In January, President Obama announced during the State of the Union speech the creation of a new financial crimes task force to investigate the crimes and misdeeds that led to the economic collapse and "hold accountable those who broke the law."
The task force was considered a win. For months activists had been demanding a full investigation into wrongdoing by the big banks that led to the mortgage crisis. Perhaps most importantly, strong investigations could lead to additional settlements for the millions of underwater homeowners that need immediate help.
It could still be a "win," but only if the investigations are vigorous, swift and given every available resource they need to succeed. Right now that's not happening.
At present, despite the enormity and complexity of the issue; the direct impact on millions of Americans; the real possibility to achieve additional aid to homeowners; and the widespread nature of crimes and wrongdoing, the new Financial Crimes Unit has only been allocated a paltry 55 staff members to undertake this enormous task.
Even worse, we're hearing from insiders in Washington, D.C., that the full complement of 55 promised investigators -- which is already not nearly enough -- haven't even been deployed to the task force.
That's why this week my organization, CREDO Action, is reaching out to our networks online to insist that President Obama prove his commitment to the Financial Crimes Task Force, and provide the task force with the resources it needs to investigate Wall
Election year promises aren't nearly enough. We need to tell the president loud and clear: 55 investigators are not enough. We need 20 times more staffing to get this job done.
Twenty times more staffing may sound like a lot. But after the much smaller savings and loan scandal of the '80s, approximately 1,000 FBI agents and dozens of federal prosecutors were assigned to prosecute related cases. And 100 FBI agents were tasked with investigating the Enron scandal, which involved just one company and caused none of the economy-wide damage we've seen since the collapse of the housing bubble.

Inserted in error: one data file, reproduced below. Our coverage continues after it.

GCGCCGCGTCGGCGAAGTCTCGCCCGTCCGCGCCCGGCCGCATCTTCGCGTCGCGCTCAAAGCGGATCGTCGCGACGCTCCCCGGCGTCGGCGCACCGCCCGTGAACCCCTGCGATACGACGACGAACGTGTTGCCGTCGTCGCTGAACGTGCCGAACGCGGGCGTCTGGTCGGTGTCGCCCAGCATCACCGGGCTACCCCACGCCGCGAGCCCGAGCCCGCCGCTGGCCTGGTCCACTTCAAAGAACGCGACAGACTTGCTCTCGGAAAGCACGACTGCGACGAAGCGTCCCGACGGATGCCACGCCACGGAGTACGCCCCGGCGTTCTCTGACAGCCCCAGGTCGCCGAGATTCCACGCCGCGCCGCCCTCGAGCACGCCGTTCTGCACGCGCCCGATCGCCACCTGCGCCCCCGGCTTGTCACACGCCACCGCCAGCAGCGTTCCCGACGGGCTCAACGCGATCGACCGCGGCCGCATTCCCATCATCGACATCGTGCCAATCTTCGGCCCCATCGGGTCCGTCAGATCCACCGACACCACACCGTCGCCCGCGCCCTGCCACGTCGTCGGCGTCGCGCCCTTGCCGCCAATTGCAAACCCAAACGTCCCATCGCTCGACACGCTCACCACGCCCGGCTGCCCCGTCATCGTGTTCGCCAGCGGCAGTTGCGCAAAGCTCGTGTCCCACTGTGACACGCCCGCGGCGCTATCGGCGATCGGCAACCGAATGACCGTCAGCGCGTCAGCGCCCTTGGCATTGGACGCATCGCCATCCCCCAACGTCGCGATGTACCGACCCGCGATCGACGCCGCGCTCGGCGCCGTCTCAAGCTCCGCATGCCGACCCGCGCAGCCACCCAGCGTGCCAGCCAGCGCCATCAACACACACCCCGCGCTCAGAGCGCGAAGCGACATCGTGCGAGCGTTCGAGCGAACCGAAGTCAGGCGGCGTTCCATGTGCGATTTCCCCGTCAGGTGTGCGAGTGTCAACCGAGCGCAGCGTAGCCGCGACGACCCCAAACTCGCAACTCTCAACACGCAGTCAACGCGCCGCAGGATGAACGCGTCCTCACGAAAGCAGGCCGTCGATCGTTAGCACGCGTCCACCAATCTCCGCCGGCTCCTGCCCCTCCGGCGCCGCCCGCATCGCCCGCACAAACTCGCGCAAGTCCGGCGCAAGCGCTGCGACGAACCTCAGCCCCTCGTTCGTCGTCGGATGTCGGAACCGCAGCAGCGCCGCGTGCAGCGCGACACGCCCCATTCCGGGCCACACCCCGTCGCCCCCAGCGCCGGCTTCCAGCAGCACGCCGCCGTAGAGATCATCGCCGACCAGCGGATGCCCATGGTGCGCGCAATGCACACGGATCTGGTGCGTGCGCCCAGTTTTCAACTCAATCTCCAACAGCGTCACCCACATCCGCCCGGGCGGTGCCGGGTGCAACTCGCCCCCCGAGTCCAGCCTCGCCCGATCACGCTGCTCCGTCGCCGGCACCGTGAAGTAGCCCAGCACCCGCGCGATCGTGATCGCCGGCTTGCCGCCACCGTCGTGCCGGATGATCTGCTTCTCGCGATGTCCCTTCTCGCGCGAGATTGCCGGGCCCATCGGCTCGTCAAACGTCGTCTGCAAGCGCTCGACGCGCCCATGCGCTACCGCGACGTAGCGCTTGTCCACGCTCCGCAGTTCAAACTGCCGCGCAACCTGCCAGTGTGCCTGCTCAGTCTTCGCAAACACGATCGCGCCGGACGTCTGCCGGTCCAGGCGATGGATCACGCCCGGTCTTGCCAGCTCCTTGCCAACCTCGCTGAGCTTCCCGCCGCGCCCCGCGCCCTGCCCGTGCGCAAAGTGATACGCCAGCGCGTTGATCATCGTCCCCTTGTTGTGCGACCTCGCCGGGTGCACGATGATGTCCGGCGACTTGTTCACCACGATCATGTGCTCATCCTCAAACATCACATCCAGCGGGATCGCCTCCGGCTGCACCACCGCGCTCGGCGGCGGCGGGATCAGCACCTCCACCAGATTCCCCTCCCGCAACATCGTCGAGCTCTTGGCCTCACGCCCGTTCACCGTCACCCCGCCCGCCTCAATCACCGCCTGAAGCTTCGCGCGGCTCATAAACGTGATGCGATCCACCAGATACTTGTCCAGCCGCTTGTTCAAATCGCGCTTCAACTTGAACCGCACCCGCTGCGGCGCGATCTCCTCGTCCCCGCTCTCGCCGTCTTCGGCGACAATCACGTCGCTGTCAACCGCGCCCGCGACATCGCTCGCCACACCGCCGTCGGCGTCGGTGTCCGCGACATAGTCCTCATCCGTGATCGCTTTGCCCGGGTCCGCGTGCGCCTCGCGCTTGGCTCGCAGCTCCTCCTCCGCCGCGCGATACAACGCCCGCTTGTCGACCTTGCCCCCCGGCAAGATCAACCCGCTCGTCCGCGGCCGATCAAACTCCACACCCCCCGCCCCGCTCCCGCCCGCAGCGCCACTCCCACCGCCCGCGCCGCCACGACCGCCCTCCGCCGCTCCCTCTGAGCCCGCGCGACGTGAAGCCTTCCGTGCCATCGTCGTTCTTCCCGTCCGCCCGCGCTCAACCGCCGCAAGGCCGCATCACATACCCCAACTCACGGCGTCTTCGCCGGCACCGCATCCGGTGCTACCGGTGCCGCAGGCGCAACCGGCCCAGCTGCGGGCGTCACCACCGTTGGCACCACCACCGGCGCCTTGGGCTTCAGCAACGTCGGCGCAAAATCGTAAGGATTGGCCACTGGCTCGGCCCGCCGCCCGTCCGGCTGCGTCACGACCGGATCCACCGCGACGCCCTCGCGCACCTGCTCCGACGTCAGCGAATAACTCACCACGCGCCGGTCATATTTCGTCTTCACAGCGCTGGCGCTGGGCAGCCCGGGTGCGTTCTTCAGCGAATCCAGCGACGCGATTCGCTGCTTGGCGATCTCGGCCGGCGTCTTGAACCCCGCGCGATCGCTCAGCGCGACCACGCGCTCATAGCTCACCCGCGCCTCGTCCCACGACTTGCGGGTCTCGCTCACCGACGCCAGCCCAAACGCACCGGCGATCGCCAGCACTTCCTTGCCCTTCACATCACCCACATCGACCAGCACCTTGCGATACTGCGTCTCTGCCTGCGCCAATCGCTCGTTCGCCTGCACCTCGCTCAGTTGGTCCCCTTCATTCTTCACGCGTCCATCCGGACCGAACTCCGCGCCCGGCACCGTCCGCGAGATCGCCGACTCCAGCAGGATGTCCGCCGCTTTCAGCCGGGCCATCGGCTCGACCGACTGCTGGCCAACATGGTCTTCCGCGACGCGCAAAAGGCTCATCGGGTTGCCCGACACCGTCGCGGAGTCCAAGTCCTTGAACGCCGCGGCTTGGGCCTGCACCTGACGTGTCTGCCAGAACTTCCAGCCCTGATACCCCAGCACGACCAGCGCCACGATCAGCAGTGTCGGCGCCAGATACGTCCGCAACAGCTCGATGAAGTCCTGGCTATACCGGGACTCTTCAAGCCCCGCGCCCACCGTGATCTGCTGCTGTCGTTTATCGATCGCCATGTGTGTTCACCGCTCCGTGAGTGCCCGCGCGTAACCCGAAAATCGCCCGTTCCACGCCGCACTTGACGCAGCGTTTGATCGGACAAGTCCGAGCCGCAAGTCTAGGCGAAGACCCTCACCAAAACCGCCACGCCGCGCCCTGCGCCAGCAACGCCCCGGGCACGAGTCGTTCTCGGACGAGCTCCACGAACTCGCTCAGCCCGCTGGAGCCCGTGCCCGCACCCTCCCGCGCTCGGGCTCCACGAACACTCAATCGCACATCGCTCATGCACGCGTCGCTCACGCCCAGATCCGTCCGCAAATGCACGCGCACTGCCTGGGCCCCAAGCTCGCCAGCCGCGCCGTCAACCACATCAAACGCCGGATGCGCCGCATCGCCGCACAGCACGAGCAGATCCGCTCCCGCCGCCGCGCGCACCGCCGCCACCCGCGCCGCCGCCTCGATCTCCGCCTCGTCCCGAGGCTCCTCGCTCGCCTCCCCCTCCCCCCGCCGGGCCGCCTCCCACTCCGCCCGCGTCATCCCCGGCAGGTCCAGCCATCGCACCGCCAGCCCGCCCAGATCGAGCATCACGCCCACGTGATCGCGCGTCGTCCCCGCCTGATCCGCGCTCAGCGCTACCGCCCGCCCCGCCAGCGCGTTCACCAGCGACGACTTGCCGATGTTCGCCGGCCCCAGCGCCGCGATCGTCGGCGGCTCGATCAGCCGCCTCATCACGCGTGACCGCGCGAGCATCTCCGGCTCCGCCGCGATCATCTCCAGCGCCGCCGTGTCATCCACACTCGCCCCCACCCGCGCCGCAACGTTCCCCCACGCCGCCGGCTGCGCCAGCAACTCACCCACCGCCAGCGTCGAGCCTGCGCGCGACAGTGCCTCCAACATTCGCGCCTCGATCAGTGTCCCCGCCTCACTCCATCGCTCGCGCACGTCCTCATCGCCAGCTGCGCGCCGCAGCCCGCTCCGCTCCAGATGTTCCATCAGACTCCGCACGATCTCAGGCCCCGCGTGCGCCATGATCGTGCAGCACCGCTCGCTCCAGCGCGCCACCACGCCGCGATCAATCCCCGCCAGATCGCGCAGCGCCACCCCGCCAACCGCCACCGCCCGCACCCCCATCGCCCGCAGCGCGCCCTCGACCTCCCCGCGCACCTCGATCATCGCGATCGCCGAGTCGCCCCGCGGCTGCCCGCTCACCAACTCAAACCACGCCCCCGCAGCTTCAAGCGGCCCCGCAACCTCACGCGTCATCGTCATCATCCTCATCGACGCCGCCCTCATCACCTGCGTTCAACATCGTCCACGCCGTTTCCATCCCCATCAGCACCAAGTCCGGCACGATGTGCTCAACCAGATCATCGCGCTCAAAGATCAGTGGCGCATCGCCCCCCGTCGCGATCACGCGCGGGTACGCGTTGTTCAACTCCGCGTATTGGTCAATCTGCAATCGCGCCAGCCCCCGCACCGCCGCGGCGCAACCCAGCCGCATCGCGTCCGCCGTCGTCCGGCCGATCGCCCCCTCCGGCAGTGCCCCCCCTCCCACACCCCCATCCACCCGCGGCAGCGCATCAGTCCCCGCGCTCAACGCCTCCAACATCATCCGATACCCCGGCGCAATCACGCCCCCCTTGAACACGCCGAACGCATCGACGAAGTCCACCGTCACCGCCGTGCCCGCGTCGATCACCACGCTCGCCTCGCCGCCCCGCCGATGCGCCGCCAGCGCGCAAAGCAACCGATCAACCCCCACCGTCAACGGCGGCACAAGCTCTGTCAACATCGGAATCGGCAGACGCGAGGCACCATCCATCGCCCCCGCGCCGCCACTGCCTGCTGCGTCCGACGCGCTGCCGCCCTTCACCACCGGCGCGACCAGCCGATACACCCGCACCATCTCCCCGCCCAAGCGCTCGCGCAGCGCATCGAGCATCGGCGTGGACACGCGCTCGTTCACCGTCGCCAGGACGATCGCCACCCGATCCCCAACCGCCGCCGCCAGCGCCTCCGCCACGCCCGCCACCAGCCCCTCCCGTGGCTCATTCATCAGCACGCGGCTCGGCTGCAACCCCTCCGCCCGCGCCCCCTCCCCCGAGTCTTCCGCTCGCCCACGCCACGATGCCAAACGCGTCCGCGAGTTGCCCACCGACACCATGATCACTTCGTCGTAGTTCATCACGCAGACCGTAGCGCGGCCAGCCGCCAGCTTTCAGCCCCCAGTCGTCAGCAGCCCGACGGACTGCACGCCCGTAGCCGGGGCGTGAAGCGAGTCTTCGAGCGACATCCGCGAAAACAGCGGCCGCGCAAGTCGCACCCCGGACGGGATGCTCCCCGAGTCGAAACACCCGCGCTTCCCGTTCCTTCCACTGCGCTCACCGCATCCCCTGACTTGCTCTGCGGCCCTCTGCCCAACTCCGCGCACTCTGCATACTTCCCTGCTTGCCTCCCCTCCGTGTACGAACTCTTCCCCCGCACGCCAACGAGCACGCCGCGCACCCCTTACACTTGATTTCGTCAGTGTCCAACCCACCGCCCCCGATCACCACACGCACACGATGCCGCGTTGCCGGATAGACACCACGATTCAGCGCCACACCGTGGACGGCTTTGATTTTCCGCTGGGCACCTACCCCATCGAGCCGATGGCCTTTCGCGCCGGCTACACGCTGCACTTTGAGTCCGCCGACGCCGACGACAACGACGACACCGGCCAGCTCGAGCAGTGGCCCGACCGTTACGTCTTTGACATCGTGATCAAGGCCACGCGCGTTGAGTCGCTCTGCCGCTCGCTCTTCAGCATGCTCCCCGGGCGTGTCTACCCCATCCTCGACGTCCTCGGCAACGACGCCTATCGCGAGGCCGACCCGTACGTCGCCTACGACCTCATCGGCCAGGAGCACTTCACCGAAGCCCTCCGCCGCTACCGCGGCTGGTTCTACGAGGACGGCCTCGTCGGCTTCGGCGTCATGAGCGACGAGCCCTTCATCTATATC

Clearly, 55 investigators is woefully inadequate. And to find out that President Obama hasn't delivered on those investigators, let alone resourced the effort at the levels appropriate to the biggest financial fraud in U.S. history, is shocking.
President Obama's record on Wall Street accountability is abysmal. But because of enormous grassroots pressure from activists like you and polling that suggests he needs to take on Wall Street as a part of his election campaign, we have a real opportunity to move President Obama to meaningful action on Wall Street accountability. Time, however, is running out.
President Obama's first task force at the Department of Justice did little if anything to prosecute Wall Street for crimes that led to the financial crisis. But because of your activism, he announced a new task force and named progressive champion and New York Attorney General Eric Schneiderman one of its five co-chairs.
Now we need to pressure the White House to give that task force the resources it needs to pursue justice. Without sufficient staff to conduct thorough investigations, it's hard to see how this task force could bring indictments quickly -- or even before Statutes of limitations run out.
Aside from the appointment of Attorney General Schneiderman, none of the other co-chairs of the new task force has done anything that achieves our goal of holding banks accountable or prosecuting bankers for criminal activity.
In fact, three of his co-chairs served on the earlier failed Department of Justice task force that the new investigation was created to supersede.
In an election year when we know the Obama reelection campaign wants to frame his race as opposing the candidate of the one percent, President Obama will be particularly sensitive to public perception of whether his efforts to hold Wall Street accountable are meaningful and represent the full force of his office.
President Obama needs to give the Department of Justice task force the resources required to launch a serious investigation that will bring about real accountability before the statutes of limitations run out for Wall Street's crimes.
It's been months already. We can't waste any more time. We must act now before we lose our opportunity to do anything significant at all.